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OpinionColumnistsRandi F. Marshall

Answers elusive in nursing home death controversy

Gov. Andrew M. Cuomo holds a coronavirus briefing

Gov. Andrew M. Cuomo holds a coronavirus briefing on Wednesday. State Attorney General Letitia James released a report last month that indicated the state was undercounting the deaths of nursing home residents. Credit: Office of the Governor / Darren McGee

Last April, I wrote a column about the impact of COVID-19 on nursing home residents, and the lack of information we were getting.

"Perhaps the only thing that’s clear is that what we don’t know far outpaces what we do know," I wrote then.

Nearly 10 months later, that’s still mostly true.

And that, perhaps, is the most disturbing part of how the state, and Gov. Andrew M. Cuomo, have handled the nursing home controversy that has now taken center stage.

Much attention rightly has been focused on the guidance the state provided last March that required nursing homes to accept COVID-19 patients from the hospitals, as long as they said they were able.

But the problem is more complex than that. The state consistently has been unable or unwilling to fully answer questions that continue to percolate about how many residents of nursing homes and other long-term care facilities died, and why.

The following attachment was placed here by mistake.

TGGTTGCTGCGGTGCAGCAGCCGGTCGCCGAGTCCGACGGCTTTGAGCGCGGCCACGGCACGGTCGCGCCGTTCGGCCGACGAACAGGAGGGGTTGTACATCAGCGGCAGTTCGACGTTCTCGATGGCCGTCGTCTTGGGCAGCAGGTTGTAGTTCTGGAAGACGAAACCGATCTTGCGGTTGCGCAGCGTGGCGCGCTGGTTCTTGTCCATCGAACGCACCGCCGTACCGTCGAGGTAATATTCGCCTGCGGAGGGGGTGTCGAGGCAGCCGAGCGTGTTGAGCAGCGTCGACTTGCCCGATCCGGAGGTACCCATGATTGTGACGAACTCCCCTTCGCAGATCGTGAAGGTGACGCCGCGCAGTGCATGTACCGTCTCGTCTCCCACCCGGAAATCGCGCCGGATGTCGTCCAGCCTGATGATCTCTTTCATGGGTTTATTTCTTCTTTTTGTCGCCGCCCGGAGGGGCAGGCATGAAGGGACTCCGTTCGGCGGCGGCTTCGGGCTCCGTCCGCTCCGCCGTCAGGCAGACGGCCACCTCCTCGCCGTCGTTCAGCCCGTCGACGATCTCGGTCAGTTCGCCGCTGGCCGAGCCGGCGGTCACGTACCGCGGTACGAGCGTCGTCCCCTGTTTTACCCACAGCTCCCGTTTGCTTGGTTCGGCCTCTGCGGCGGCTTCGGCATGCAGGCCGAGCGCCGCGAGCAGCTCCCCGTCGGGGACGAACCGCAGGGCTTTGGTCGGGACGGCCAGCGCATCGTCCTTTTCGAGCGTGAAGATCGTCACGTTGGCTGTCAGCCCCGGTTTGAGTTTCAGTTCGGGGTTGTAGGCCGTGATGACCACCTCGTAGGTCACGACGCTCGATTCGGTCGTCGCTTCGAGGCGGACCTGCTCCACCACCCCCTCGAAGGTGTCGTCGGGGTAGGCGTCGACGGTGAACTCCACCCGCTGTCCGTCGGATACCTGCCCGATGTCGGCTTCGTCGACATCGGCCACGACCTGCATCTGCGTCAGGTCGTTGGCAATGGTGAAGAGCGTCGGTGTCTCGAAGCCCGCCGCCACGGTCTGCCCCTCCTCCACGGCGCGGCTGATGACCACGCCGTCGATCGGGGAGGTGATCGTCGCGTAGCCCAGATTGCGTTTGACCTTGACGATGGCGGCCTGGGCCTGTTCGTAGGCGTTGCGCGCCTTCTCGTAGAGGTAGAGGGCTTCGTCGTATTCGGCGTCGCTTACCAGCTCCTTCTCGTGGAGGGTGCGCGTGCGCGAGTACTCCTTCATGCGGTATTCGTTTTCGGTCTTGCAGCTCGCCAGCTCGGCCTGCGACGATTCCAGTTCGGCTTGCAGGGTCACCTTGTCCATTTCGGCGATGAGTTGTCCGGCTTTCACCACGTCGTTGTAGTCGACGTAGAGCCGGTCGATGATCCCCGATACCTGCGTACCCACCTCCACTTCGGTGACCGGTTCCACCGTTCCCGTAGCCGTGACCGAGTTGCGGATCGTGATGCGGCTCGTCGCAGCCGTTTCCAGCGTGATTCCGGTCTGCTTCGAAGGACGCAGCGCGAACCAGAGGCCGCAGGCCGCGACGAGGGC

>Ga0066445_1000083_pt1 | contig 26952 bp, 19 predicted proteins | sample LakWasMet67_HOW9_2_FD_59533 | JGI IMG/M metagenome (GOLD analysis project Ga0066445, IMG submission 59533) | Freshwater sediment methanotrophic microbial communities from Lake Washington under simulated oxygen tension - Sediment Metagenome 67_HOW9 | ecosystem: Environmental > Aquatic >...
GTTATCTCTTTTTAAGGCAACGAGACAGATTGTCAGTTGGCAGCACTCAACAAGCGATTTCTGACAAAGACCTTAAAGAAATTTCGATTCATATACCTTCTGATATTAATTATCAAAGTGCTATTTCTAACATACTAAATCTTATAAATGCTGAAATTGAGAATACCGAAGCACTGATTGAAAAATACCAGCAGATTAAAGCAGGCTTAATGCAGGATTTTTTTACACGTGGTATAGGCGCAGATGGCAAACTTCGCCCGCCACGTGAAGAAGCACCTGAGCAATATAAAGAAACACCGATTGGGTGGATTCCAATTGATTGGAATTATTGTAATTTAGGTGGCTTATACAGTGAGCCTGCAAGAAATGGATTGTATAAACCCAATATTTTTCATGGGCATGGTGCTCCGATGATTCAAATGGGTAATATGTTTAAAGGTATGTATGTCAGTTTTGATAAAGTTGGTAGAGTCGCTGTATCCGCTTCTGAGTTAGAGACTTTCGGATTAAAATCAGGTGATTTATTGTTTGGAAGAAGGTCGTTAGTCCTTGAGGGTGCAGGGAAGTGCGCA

Here are just some of the remaining questions.

  • How many nursing home residents who had gotten sick in those homes and were then sent to hospitals died due to COVID-19?
  • What impact did the March guidance have on COVID-19's affect on nursing home residents?
  • What has taken so long to get complete information and explanations?
  • What was the state's responsibility in all of this?

It was a frustrating cycle without an end for plenty of journalists. Time and again, state officials promised that more information was coming.

But it didn't come.

Until, that is, state Attorney General Letitia James released a deeply critical report last month that indicated the state was undercounting the deaths of nursing home residents by not counting those who died who were sent to hospitals.

Suddenly, some information started to flow. Health Department head Howard Zucker released a statement indicating that more than 12,000 nursing home residents died due to COVID-19, a 46% increase from the state's narrower count of deaths only in nursing homes. Since then, the number has grown further. The state now says that when including assisted-living and other adult-care facilities, 15,049 residents died of COVID-19.

It's a stunning statistic that underscores the toll the pandemic has taken on our older loved ones. It's likely to change further as the state refines its information again. But at least it's a number that's likely more realistic and more complete.

Yet it's not enough. We need the whole story, and that is why local journalists have been so persistent. We need to know which nursing homes failed to do what they should have done to keep their residents safe — and what role the state, as overseer and regulator, played.

Journalists need to keep asking the questions — and they should be able to expect legitimate answers.

All of this comes as 15,049 families continue to grieve, and they are hoping for explanations, too.

As for that April comment?

"Perhaps the only thing that’s clear is that what we don’t know far outpaces what we do know."

Only Cuomo can make sure that's no longer the case.

Randi F. Marshall is a member of Newsday's editorial board.